This blog post is the result of an overwhelming sense of nostalgia.
We’ve all grown up now, taking on different roles and responsibilities. But the one thing we had in common was that we all started at the same level: school. Today’s blog post is all about how schools shape our minds and ultimately, our entire lives.
The first day of school was so terrifying for me. I made a hue and cry about leaving home and going to some place strange which people called “school.” The very idea of leaving behind my mother and going to school all alone scared me so much! As I entered my classroom, I was greeted by the friendly teacher (whom we called “miss”). I interacted with a few people of my age who were now, my “classmates” and in no time, I mingled with them.
Some of these classmates became my “best friends” (and I’m grateful to still have them in my life). That’s the first lesson we learnt from school: get out of your comfort zone and learn to adapt to a different environment.
As the years swiftly passed by, our lessons got longer and subjects increased. For me, school was much more than just a place to study my textbooks and listen to lectures. In a lot of ways, school has shaped my character and habits to have a long-lasting effect.
One of my class teachers, supposedly the strictest in the whole school inculcated certain great habits in me. These not just helped me during school times, but have become a part of my lifestyle today. And those were of discipline, punctuality and cleanliness. We were taught to maintain our notebooks neatly, write our “copies” with utmost diligence, put away any scrap piece of paper below our seats in the garbage can at the end of the day.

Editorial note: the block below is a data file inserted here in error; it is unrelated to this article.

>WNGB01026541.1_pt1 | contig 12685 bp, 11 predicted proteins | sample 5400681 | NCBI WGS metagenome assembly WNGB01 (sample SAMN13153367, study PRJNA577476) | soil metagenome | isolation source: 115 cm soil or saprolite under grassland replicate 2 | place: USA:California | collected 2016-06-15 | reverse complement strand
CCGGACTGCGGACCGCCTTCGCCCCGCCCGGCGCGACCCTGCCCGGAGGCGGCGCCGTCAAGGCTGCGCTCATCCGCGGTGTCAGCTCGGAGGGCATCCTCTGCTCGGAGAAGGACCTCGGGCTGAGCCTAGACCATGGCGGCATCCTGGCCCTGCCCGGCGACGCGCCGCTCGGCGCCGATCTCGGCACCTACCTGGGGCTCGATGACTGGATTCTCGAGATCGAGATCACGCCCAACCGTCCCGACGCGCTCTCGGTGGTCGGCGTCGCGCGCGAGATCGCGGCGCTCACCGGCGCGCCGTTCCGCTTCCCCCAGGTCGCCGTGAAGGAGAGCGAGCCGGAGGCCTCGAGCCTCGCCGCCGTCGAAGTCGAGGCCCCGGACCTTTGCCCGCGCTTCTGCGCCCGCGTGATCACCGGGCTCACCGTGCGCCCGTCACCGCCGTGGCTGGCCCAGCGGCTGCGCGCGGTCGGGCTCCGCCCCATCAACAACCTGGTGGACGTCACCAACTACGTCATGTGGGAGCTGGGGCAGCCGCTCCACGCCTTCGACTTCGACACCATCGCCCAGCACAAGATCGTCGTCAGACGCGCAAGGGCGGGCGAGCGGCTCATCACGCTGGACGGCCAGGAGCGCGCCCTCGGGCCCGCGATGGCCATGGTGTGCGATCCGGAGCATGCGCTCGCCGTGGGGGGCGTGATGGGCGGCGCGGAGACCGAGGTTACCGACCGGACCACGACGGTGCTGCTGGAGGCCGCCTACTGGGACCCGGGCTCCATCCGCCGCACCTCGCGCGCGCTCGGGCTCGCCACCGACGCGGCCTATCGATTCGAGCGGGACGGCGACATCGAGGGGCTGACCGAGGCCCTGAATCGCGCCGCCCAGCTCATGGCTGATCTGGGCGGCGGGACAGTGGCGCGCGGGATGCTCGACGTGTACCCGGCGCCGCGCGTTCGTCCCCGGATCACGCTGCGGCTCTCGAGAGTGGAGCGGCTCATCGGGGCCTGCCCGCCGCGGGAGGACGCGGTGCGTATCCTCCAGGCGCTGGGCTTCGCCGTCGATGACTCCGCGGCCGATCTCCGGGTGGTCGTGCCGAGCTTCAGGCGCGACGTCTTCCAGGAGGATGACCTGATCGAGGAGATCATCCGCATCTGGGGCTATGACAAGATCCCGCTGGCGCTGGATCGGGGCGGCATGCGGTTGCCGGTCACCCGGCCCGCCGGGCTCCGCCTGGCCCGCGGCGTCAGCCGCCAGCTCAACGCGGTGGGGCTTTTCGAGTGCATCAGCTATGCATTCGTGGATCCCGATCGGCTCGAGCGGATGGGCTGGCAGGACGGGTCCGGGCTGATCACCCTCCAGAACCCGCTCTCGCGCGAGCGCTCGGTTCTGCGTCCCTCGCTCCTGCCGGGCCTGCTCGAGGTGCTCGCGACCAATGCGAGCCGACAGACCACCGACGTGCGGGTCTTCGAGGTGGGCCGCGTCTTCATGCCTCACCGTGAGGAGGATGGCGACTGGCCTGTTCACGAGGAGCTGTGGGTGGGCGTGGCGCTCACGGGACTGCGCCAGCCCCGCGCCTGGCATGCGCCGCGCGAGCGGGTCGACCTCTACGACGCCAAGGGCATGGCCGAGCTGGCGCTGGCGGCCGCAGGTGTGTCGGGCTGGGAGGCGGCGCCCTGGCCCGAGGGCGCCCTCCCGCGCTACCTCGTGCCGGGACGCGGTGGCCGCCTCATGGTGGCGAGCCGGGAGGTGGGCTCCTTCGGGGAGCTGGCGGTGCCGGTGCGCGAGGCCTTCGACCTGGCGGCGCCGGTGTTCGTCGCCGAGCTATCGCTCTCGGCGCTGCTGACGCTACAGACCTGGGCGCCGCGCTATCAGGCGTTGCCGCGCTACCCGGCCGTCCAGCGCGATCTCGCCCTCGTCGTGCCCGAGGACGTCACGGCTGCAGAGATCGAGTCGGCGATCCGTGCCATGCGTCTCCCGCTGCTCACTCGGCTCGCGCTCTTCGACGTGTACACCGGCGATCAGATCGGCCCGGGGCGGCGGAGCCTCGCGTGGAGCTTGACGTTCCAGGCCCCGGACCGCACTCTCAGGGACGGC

We used to groan and make a long face when we were assigned these tasks. But seldom did we understand how much they will add up later on in our lives. I do not know about the rest of my classmates, but these habits have a huge influence in my life at the moment. The repeated reminders of maintaining neatness and valuing time paid off.
I remember we had this unique “homework” back in fourth or fifth standard. Each of us had to write one good deed we did the previous day in a designated notebook and show it to our teachers the next day. This taught us to always be helpful and kind to others. A small homework, yet it made a significant impact on the students.
Now that I’m all grown up and working in a professional field, I cannot help but feel grateful for getting to be in school. I learnt not just mathematics, science and languages. I learnt lessons which shaped my habits today. There is always something to learn at every point of our lives. And it need not always be in the form of textbooks.
School days were golden days for me (and for all of us!). I made some pretty amazing friends, explored my interests, challenged my abilities and learnt innumerable lessons which lasted way beyond those few years.
I feel like an old woman when saying this. Those were the days!
It’s disheartening that the school-going kids at the moment are missing out on this wonderful time. All due to the tiny virus creating havoc across the world.
Wishing everything resolves soon so that the current generation can get back to their schools, live their golden years heartily and create lasting memories to cherish later on in life.
Until next time, stay blessed and stay safe.